Of course it may feel different if you are sitting beside Russia’s borders than if you are falling off the western edge of Europe like Ireland. But it is precisely the ongoing NATO expansion to Russia’s borders which was the occasion for Putin’s full invasion of Ukraine. It may be counter-intuitive to those with a militarist mindset but building up your armed capacity does not necessarily make you safer, it may simply make your perceived enemy more anxious and trigger-happy, and you more likely to use the weapons you do have. Think of what led up to the First World War and where that ended up.

Neutrality has been disparaged by the NATO powers that be and their fellow travellers in Ireland. So it is good to see a congress happening in Columbia on neutrality as a way to aid international stability. There are so many possibilities for neutrality which those in control of the Irish state seem not to see; the sky (plus the earth and the sea) is the limit. We need to build up the visibility and perceived viability of neutrality as a rational and effective means to work towards international and global peace.

In ending this piece it is worth quoting the entirety of a recent statement from MIR in Italy on developments in the EU:

The Movimento Internazionale della Riconciliazione – a historic Italian pacifist organisation affiliated to the I.F.O.R. – expresses its dismay and concern at the attempt to transform the European Council into a ‘war council’, with the expansion of the EU’s military commitment, not only in terms of war production but also by ventilating a worrying ‘readiness strategy’, which envisages an emergency plan to ‘prepare citizens for conflict’.

“The president of the European Council, Charles Michel, did not hesitate to dust off the old Roman motto ‘If you want peace prepare for war’, hoping that Europe would produce more ammunition and weapons and increase its defence spending,” said Ermete Ferraro, president of the M.I.R., “Moreover, pandering to the invitation coming from the very summit of the E.U. executive, Ursula von der Leyen, Michel clearly hypothesised the transition to a ‘war economy’, preparing citizens for a defence perspective in a blatantly warmongering key”.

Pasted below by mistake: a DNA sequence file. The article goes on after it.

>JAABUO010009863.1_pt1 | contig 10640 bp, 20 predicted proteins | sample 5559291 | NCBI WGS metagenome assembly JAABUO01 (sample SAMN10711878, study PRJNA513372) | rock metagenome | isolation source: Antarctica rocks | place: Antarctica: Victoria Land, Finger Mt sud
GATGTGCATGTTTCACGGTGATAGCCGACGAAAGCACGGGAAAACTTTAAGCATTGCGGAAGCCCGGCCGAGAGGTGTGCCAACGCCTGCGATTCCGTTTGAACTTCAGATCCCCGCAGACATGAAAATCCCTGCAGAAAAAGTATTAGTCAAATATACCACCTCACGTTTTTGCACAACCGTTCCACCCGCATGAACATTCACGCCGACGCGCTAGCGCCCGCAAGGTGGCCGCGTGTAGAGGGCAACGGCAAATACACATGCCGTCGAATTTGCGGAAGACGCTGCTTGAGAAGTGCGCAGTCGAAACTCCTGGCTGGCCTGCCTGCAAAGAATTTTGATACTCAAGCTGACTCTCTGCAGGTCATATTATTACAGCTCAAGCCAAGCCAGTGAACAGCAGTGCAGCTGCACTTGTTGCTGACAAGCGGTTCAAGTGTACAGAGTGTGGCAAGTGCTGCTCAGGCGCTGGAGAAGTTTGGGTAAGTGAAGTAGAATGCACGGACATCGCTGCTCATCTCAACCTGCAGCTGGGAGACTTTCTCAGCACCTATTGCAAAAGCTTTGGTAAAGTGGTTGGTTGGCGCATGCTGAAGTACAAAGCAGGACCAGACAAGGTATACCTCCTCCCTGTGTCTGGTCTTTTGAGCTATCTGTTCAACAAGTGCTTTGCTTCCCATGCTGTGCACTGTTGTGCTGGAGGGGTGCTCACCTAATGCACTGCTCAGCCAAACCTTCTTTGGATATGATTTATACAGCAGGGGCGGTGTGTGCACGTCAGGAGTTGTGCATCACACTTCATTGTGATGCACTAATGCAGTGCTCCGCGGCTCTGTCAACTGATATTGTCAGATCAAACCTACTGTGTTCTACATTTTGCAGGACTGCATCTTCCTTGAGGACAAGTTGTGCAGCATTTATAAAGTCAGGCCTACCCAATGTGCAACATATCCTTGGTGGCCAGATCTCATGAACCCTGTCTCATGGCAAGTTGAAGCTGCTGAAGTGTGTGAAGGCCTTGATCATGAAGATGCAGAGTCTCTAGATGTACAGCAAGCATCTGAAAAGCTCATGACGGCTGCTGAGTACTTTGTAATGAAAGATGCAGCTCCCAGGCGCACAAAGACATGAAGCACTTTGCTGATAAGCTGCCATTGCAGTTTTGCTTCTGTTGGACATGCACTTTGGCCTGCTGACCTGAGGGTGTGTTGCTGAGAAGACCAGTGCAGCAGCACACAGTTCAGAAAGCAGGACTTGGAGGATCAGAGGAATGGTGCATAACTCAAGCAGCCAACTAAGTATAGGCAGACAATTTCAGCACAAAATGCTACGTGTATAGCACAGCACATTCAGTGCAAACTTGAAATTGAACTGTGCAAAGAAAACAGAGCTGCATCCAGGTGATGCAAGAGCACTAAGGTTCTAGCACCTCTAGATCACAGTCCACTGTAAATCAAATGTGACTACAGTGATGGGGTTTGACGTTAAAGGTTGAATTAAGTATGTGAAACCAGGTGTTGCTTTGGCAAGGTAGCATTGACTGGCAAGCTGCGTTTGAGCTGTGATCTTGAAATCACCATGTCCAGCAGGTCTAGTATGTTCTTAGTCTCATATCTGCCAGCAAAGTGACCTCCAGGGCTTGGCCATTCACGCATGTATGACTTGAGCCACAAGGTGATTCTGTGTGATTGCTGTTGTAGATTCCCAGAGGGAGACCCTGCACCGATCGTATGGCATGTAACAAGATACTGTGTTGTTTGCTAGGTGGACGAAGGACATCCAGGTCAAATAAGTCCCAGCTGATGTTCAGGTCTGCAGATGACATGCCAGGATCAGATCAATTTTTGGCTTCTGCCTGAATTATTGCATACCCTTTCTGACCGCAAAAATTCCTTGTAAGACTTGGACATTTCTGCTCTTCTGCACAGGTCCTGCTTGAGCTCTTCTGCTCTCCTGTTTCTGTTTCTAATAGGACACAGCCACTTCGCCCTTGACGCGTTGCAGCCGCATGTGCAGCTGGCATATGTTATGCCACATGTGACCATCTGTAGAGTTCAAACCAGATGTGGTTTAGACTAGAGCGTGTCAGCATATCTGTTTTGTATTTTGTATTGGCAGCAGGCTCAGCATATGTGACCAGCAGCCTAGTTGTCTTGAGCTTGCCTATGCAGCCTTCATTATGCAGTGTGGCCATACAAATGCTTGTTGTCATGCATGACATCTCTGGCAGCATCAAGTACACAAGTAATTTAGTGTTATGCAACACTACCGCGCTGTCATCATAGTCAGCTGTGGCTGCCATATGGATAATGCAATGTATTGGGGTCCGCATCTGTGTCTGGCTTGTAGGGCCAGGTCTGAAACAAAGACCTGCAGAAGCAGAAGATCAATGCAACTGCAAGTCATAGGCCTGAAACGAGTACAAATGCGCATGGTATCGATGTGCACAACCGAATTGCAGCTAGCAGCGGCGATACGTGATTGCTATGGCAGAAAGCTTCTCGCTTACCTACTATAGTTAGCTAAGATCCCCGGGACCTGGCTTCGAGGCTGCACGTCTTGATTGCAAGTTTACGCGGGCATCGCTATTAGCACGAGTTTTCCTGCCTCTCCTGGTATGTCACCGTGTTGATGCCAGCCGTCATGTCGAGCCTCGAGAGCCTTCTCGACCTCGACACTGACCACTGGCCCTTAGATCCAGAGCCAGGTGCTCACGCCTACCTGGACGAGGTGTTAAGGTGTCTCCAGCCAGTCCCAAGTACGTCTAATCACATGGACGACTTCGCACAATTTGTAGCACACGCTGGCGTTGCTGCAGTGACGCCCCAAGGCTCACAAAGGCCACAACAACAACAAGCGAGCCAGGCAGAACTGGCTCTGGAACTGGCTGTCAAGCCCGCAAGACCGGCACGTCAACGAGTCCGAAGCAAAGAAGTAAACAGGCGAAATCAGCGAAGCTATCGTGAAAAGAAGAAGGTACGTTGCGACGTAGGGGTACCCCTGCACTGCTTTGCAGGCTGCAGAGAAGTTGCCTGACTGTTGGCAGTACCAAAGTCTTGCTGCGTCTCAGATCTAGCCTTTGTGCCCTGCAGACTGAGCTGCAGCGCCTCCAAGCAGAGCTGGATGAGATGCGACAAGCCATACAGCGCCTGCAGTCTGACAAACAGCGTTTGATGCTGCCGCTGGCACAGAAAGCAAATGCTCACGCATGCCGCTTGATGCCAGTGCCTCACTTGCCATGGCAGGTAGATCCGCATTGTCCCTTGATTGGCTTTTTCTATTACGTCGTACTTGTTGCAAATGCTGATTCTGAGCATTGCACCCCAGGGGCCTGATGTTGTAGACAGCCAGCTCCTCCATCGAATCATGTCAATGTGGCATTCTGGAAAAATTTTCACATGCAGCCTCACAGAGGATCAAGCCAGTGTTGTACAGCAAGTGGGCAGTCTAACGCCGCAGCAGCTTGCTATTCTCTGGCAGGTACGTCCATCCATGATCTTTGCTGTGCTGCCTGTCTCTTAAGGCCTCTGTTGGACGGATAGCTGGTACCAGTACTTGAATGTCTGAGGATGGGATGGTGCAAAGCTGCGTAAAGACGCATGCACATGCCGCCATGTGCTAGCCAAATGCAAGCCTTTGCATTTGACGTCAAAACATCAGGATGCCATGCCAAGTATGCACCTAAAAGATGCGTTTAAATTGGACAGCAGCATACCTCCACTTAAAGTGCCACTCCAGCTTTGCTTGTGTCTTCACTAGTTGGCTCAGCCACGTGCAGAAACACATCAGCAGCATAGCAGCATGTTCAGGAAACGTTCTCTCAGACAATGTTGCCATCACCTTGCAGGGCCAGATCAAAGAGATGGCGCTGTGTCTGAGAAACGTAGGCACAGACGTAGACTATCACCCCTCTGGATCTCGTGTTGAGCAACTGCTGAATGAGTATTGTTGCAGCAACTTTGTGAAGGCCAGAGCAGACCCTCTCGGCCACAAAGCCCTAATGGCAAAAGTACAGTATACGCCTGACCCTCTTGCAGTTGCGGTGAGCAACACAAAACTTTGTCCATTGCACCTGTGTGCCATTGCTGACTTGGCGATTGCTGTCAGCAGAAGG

M.I.R. Italy considers these statements to be very severe, as they do nothing but exacerbate the current armed conflicts, sidelining the European Union on a ground that betrays its own founding principles. Indeed, Article 3 of the Lisbon Treaty (2012) states that ‘The Union shall aim to promote peace, its values and the well-being of its peoples’, and Article 5 states that: “(The EU) contributes to peace, security, the sustainable development of the Earth, solidarity and mutual respect among peoples, free and fair trade, eradication of poverty and the protection of human rights […] and to the strict observance and development of international law, in particular respect for the principles of the United Nations Charter”.

“These principles cannot be reconciled with openly bellicose policies, in which solidarity is understood as sending arms to a country at war,” commented Ferraro. “Therefore, together with the other pacifist organisations, we strongly denounce these dangerous positions and reaffirm the ethical but also constitutional principle of repudiation of war as a mean of resolving international disputes, reaffirming instead the need to develop an unarmed, civil and non-violent defence method”.